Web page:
Last month I was a paid film critic. I wrote my opinions on films both old and new and received capital for my opinions. It gave me an outlet to vent my frustrations, and sing praises to the things I loved. And it was a job. Not a hobby, but a job. Unexpectedly last month, that job ended.
This was honestly why I haven’t been producing content on this site very much. Between re-writes for my book, my part time job and the magazine, it was hard to make time. So while I am happy to return here, it has come at a cost.
It wasn’t exactly something I was getting a lot of money for. I perhaps earned around one hundred and ten dollars since being hired in December of last year. Still, it was something that made me feel more on the professional side when it came to writing, and the circumstances around it ending were both sudden and beyond my control.
Last year I wrote an article here on tonal shifts in stories, commenting on how to do such a thing right and what mistakes to avoid. That article was noticed by someone from Creators.Co, a fan run writing website where people would write content for online magazines to be read by the masses. They offered me a job. It was hardly a big magazine, but it was still about as fairy tale a story as you could expect.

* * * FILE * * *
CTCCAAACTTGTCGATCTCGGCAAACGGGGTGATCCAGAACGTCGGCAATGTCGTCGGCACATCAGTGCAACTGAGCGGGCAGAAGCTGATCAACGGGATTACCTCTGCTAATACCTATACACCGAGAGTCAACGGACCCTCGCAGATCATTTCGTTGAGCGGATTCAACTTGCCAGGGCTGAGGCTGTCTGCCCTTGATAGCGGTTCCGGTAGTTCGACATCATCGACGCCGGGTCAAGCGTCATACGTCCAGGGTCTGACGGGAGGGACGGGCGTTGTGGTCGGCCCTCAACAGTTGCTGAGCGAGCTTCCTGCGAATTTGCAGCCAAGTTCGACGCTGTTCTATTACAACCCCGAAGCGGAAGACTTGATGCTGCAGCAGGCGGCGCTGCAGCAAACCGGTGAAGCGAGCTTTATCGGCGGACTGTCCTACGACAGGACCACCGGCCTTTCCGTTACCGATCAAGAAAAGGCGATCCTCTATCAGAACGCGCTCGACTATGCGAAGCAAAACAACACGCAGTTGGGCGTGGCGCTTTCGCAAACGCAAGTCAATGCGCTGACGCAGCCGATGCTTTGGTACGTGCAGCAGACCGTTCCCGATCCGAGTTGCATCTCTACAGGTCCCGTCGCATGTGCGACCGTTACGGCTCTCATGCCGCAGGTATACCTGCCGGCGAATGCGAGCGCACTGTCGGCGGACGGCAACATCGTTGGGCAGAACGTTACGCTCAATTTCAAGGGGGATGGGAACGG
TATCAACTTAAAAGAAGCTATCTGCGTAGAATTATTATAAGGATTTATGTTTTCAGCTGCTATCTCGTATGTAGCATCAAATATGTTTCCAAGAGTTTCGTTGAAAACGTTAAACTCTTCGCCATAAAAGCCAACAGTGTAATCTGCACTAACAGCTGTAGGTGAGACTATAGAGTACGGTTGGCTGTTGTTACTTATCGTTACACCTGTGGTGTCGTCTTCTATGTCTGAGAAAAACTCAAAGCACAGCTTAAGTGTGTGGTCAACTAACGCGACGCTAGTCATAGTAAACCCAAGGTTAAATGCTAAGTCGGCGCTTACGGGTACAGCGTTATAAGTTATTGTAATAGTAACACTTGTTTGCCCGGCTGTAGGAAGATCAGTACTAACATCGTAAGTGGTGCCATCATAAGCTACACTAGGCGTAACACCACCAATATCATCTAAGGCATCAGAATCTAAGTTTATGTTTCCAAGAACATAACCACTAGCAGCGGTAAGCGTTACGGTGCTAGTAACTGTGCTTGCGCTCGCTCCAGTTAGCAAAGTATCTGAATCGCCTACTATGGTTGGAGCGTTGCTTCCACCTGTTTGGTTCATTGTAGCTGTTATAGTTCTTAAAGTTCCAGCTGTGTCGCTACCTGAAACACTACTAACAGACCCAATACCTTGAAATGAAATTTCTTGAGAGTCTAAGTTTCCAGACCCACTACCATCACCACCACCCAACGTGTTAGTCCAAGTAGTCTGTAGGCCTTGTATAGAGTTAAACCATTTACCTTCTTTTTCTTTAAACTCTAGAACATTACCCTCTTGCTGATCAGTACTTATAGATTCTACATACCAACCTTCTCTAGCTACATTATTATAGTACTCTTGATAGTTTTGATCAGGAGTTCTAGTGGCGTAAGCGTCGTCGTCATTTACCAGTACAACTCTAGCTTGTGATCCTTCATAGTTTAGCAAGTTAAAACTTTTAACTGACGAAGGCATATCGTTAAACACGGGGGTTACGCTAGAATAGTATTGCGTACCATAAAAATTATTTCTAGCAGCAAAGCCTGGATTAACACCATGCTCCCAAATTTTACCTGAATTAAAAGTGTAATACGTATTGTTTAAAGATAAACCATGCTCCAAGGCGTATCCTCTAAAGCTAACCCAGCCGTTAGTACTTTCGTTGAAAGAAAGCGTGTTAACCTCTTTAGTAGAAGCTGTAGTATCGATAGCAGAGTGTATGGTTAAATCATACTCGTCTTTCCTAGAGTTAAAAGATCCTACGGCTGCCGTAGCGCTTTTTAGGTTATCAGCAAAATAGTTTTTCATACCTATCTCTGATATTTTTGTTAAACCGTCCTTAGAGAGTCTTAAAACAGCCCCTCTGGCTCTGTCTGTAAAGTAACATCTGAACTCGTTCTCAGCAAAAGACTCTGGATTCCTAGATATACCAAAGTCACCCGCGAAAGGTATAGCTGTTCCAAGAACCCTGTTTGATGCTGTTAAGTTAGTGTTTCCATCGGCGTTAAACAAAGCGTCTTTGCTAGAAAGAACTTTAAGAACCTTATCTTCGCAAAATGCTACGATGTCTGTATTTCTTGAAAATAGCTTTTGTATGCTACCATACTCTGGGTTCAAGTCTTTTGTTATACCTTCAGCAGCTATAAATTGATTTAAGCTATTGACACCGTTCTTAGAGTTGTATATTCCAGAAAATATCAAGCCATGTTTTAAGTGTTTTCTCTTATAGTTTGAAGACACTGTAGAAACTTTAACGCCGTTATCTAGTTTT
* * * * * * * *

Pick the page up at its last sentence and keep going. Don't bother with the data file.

I wrote on a variety of topics, from retrospectives of established classics to commentaries on current films. My most successful were still the articles on the Alien films. Between half of and a third of my earnings were based on that series alone. People ask what was the point of me hating Alien: Covenant so much? I got paid to share my opinion.
Then unexpectedly at work I got a message. It wasn’t about being fired or dissatisfaction with my content. At least those were things I would have had some control over. No. The message I got was that MoviePilot was closing its doors.
It came at a bad time. I was at work having a bad day, and on top of all that was this one additional bad thing. I wasn’t at all stressed with the money. I can survive without that extra ten bucks a month. What bothered me was what those ten dollars represented. I was being paid for my writing. My actual content and it was earning me money. That measly one hundred dollars is more than most writers see in a lifetime, and I knew it was a sign of things to come.
That it ended so unexpectedly was a major blow, as I wondered if perhaps maybe my position would climb at this modest little online venue. Sad to say, it wasn’t to be.
I must have spent three hours going through all fifty five of my articles and saving them, hoping that even when the magazine was going under I could find other places for this content to survive. I’ve already found a place run by a close friend of mine that will gladly be hosting my content dealing with monster movies. I won’t be paid, but I will be read. It’s at least a way to start over.
If there’s one thing I take away from this, it’s that I now have an actual publishing credit to showcase to potential buyers of this book. Here’s hoping that will be enough to turn another head or two.